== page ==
Perinatal Mental Health

During pregnancy and in the year after giving birth women can be affected by a number of mental health problems.

These can range from mild to moderate conditions, such as anxiety and depression, to more severe conditions, such as bipolar affective disorder, schizophrenia and puerperal psychosis.

These severe conditions often develop suddenly and are potentially life threatening.

The different conditions require different kinds of care or treatment.

The majority of women have mild to moderate conditions which can be treated in the community.

For women who develop more severe conditions, specialist care is necessary.

Some women with more severe conditions can be cared for in the community by specialist teams but some women are so ill that they need inpatient care in hospital. 

Perinatal mental health problems in mothers affect infant brain development and increase the risk of a child having a number of poor health, educational and social outcomes throughout their life.

Mental health support for new or expectant mothers is provided in the community through general mental health services in line with the 2017 Integrated Perinatal Mental Health Care Pathway, which provides regional guidance for all health care professionals who come into contact with pregnant women, to ensure that any mental health problems are identified early and women are directed to the appropriate mental health services.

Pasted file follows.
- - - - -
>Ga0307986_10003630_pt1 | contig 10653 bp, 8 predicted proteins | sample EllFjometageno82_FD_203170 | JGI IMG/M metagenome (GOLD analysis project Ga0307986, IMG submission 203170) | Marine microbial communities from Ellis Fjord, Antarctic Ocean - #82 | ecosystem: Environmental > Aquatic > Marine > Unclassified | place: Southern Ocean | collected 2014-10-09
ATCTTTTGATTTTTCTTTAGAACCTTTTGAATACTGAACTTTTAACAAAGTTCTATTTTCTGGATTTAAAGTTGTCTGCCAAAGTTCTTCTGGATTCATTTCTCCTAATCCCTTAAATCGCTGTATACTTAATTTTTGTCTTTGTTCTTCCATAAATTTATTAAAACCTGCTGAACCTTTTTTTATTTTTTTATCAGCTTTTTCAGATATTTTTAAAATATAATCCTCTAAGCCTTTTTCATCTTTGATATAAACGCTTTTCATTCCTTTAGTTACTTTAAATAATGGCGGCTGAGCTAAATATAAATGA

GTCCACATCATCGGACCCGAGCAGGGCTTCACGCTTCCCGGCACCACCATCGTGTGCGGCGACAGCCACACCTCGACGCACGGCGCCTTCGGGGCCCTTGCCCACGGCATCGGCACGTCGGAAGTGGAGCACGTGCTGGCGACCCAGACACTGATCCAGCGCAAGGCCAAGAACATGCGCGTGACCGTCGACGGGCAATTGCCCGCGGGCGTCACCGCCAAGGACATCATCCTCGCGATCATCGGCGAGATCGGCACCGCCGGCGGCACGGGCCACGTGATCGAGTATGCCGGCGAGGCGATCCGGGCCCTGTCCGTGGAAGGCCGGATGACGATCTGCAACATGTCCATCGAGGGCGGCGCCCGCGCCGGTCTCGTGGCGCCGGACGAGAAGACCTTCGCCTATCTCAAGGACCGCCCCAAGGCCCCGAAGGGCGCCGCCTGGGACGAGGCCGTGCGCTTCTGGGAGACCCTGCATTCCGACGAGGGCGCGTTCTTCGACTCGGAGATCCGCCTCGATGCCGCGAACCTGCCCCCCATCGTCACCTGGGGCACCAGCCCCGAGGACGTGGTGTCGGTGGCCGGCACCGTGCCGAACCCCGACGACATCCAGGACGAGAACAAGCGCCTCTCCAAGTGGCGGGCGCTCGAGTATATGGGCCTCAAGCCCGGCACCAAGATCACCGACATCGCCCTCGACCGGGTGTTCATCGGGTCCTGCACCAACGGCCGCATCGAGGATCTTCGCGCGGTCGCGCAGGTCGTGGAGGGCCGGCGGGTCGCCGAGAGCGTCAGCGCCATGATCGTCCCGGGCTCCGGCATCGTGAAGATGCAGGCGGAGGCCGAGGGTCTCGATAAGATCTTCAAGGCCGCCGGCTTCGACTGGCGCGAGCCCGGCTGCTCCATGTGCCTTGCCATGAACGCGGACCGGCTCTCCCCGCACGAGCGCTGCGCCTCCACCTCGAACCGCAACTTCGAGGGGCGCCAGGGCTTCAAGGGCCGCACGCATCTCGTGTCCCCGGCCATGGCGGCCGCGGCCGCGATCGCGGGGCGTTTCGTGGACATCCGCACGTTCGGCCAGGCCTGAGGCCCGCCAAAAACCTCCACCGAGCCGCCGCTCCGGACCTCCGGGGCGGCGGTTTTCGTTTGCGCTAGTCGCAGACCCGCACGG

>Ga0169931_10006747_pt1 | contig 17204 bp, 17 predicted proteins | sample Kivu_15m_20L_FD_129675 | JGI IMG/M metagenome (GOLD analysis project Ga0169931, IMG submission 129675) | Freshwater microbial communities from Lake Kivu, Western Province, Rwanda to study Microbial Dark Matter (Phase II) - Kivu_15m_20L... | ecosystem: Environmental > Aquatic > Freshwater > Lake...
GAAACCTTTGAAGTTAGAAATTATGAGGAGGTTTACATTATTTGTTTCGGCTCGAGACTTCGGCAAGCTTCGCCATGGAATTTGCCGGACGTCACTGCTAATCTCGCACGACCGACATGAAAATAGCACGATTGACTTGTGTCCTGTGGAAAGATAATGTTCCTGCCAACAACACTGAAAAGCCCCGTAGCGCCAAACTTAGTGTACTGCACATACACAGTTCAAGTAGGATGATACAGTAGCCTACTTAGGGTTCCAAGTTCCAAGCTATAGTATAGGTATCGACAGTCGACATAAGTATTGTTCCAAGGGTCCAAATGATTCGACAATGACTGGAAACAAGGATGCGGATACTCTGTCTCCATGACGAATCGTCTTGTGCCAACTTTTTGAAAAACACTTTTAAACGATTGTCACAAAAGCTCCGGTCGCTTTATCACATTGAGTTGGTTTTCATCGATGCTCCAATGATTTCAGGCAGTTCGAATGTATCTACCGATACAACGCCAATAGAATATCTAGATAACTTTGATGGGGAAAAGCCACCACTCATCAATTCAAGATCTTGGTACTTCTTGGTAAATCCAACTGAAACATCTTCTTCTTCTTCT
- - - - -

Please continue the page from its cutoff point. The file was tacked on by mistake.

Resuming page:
Currently only the Belfast Trust has specialist perinatal mental health practitioners providing care.

Where inpatient care is required, this is provided within existing general adult mental health facilities, as there is no specialist Mother and Baby Unit in Northern Ireland.

The voluntary and community sector also continue to provide a range of excellent support to women suffering from mental ill health in the perinatal period.

To further the development of specialist services a regional perinatal mental health group, led by the Public Health Agency in partnership with the Health and Social Care Board, has been set up to co-produce an updated service model, including comprehensive community-based services. Members of the group have already visited a number of Mother and Baby Units to learn from their experiences.

The costs of perinatal mental health problems in Northern Ireland is estimated to be around £250 million per year as outlined in a study published in 2014.  

Additional funding has been allocated to ensure that appropriate equipment and child-friendly facilities are available within general mental health wards to meet the needs of a mother and her baby and older children during visits.  

Funding was also made available in 2018/19 to deliver staff training, to update knowledge and skills in the area of perinatal mental health.

Nevertheless, with the prevalence and severity of perinatal mental ill health, the case for more investment and better provision of perinatal mental health services across Northern Ireland is becoming increasingly more evident.

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